This is a perfect kit for beginners and beyond. It’s a great way to learn some new textural stitches and create a simple and elegant piece that can be finished in any way you want!

Give-Away Guidelines

If you’d like to participate in today’s give-away, please follow these guidelines!

This give-away has ended. Thanks for participating! You can find the winners listed in the article on December 7th.

1. Please leave your comment below, on this article on Needle ‘n Thread. If you are reading this in the newsletter, you can reach the comment form directly by following this link. Comments left on any other post on Needle ‘n Thread or sent by email are not eligible. Please do not leave your comment as a reply to someone else’s. Replies cannot be included in the count. If you are unsure how to post a comment without replying to someone else, please just click the link provided above to go to the comment form. Thanks!

2. Make sure you leave a recognizable name or nickname on the “name” line on the comment form. Anonymous comments don’t count. Please do not leave personal information like email addresses, mailing addresses, or phone numbers in the “comment” part of the form. When you do, I have to go in and edit that information out – unless you want spam, or strangers picking up your phone number, email address, mailing address (which you don’t, I’m sure!).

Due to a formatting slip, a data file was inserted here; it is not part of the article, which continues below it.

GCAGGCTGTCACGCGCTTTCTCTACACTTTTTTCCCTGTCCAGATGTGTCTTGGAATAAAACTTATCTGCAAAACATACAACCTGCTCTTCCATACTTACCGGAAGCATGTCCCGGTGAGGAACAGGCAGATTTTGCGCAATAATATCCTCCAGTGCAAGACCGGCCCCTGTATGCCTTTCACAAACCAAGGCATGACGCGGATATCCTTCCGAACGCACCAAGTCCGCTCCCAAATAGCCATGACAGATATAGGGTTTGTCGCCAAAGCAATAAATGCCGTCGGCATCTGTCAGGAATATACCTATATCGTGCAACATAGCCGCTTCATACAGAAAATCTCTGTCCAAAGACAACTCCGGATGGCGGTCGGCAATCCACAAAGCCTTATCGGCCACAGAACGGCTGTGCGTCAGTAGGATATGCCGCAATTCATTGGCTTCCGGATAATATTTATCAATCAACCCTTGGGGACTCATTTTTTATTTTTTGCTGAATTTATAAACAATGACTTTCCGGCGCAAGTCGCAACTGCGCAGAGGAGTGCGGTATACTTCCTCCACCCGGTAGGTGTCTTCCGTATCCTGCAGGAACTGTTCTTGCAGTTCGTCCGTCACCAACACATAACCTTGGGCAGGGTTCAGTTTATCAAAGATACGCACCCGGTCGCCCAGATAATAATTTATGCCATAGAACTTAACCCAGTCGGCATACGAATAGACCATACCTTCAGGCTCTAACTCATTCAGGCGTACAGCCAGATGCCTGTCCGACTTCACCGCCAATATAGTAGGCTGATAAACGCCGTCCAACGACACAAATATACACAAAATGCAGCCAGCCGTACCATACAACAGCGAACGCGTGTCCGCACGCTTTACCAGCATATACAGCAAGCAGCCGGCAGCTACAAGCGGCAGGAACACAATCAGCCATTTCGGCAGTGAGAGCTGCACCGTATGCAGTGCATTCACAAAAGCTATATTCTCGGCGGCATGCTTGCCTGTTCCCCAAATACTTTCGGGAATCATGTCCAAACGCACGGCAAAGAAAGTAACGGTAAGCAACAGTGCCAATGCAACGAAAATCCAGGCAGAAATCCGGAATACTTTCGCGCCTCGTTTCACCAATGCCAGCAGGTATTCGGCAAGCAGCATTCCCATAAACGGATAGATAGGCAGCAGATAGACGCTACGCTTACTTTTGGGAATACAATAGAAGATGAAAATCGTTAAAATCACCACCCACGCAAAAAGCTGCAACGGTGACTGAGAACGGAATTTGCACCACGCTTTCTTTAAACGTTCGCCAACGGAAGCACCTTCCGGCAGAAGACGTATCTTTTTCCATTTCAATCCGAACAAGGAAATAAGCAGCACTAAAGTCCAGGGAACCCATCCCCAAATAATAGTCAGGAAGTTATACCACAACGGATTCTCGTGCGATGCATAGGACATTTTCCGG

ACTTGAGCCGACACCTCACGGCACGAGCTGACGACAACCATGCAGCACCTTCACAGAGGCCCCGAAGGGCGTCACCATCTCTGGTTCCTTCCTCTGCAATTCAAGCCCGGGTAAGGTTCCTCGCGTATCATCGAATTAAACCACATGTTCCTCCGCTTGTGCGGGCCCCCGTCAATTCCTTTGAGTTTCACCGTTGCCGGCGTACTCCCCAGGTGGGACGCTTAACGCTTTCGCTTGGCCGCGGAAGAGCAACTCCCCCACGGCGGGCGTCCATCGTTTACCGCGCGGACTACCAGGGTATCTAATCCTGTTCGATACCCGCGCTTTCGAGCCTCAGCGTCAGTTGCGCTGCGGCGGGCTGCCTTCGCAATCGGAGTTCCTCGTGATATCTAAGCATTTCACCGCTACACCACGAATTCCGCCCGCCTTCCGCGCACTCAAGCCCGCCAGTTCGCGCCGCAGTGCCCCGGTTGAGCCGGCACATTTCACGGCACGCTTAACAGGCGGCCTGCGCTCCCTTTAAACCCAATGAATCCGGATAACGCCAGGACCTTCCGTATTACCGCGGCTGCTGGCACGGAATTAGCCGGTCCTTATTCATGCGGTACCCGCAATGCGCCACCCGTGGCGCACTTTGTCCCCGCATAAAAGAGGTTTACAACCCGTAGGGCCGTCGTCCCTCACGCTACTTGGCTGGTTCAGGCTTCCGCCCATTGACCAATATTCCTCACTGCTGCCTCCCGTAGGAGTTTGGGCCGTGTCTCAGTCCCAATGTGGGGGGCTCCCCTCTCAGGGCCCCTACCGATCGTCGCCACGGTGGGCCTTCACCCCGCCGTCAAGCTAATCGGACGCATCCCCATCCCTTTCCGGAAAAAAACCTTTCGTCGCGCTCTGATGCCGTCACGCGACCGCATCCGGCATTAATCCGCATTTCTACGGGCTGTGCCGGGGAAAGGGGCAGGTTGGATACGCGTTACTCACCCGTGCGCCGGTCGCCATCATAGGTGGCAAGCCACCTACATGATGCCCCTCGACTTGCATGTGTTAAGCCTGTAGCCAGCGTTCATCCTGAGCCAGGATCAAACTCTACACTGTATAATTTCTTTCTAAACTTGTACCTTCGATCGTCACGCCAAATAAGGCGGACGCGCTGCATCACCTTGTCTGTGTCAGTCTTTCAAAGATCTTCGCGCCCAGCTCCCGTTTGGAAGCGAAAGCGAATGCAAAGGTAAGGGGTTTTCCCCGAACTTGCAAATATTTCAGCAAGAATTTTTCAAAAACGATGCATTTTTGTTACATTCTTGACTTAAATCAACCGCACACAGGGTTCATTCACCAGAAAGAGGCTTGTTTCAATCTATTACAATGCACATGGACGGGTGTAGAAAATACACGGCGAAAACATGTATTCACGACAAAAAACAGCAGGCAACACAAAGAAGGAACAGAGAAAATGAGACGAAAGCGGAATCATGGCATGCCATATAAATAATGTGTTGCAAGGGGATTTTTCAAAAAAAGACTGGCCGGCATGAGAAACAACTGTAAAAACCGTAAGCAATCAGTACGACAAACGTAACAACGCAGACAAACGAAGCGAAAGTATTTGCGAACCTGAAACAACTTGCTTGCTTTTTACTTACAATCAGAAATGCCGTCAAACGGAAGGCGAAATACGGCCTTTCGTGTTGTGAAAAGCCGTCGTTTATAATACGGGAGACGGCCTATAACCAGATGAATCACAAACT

…but please do make sure that your email address is entered correctly on the “email” line of the form. This is not visible to anyone but me, and it is not used for anything except the purposes of this give-away (if you win, I need to be able to contact you).

3. You may only enter once.

3. In your comment, please answer the following:

Whether you’re a seasoned stitcher or even just a recent newbie, if there were anything you could do differently about your needlework journey so far, what would it be?

4. Leave your comment by 5:00 am Central Standard Time, Monday, December 7th. The winner will be randomly drawn and announced on Monday morning, when the next give-away in the series takes place. I will also contact the winners by email.